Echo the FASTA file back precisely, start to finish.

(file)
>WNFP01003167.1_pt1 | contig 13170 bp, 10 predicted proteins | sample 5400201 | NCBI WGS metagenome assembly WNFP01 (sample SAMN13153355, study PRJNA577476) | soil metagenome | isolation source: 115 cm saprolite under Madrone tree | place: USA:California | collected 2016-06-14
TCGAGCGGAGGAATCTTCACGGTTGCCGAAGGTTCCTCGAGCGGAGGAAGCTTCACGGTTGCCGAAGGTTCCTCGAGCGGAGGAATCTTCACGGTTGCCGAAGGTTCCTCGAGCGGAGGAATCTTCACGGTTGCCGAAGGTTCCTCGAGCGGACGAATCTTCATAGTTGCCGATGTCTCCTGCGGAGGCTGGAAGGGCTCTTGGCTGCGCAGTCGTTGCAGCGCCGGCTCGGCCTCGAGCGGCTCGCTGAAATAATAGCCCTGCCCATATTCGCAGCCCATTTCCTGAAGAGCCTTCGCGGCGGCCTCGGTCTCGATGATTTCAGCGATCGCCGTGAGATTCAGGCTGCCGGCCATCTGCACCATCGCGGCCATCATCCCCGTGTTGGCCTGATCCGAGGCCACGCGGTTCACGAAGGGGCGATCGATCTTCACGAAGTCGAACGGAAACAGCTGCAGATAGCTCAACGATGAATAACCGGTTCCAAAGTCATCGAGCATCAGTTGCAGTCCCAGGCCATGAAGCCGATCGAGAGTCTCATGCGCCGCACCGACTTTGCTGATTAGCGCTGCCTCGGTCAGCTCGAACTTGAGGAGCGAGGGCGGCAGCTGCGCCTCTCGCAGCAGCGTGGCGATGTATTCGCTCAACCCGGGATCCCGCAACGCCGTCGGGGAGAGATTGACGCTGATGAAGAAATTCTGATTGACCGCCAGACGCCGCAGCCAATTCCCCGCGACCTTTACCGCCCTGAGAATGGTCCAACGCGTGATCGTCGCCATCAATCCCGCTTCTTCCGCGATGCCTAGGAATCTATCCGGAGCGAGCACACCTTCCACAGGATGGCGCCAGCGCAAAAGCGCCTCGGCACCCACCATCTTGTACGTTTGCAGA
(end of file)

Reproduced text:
>WNFP01003167.1_pt1 | contig 13170 bp, 10 predicted proteins | sample 5400201 | NCBI WGS metagenome assembly WNFP01 (sample SAMN13153355, study PRJNA577476) | soil metagenome | isolation source: 115 cm saprolite under Madrone tree | place: USA:California | collected 2016-06-14
TCGAGCGGAGGAATCTTCACGGTTGCCGAAGGTTCCTCGAGCGGAGGAAGCTTCACGGTTGCCGAAGGTTCCTCGAGCGGAGGAATCTTCACGGTTGCCGAAGGTTCCTCGAGCGGAGGAATCTTCACGGTTGCCGAAGGTTCCTCGAGCGGACGAATCTTCATAGTTGCCGATGTCTCCTGCGGAGGCTGGAAGGGCTCTTGGCTGCGCAGTCGTTGCAGCGCCGGCTCGGCCTCGAGCGGCTCGCTGAAATAATAGCCCTGCCCATATTCGCAGCCCATTTCCTGAAGAGCCTTCGCGGCGGCCTCGGTCTCGATGATTTCAGCGATCGCCGTGAGATTCAGGCTGCCGGCCATCTGCACCATCGCGGCCATCATCCCCGTGTTGGCCTGATCCGAGGCCACGCGGTTCACGAAGGGGCGATCGATCTTCACGAAGTCGAACGGAAACAGCTGCAGATAGCTCAACGATGAATAACCGGTTCCAAAGTCATCGAGCATCAGTTGCAGTCCCAGGCCATGAAGCCGATCGAGAGTCTCATGCGCCGCACCGACTTTGCTGATTAGCGCTGCCTCGGTCAGCTCGAACTTGAGGAGCGAGGGCGGCAGCTGCGCCTCTCGCAGCAGCGTGGCGATGTATTCGCTCAACCCGGGATCCCGCAACGCCGTCGGGGAGAGATTGACGCTGATGAAGAAATTCTGATTGACCGCCAGACGCCGCAGCCAATTCCCCGCGACCTTTACCGCCCTGAGAATGGTCCAACGCGTGATCGTCGCCATCAATCCCGCTTCTTCCGCGATGCCTAGGAATCTATCCGGAGCGAGCACACCTTCCACAGGATGGCGCCAGCGCAAAAGCGCCTCGGCACCCACCATCTTGTACGTTTGCAGA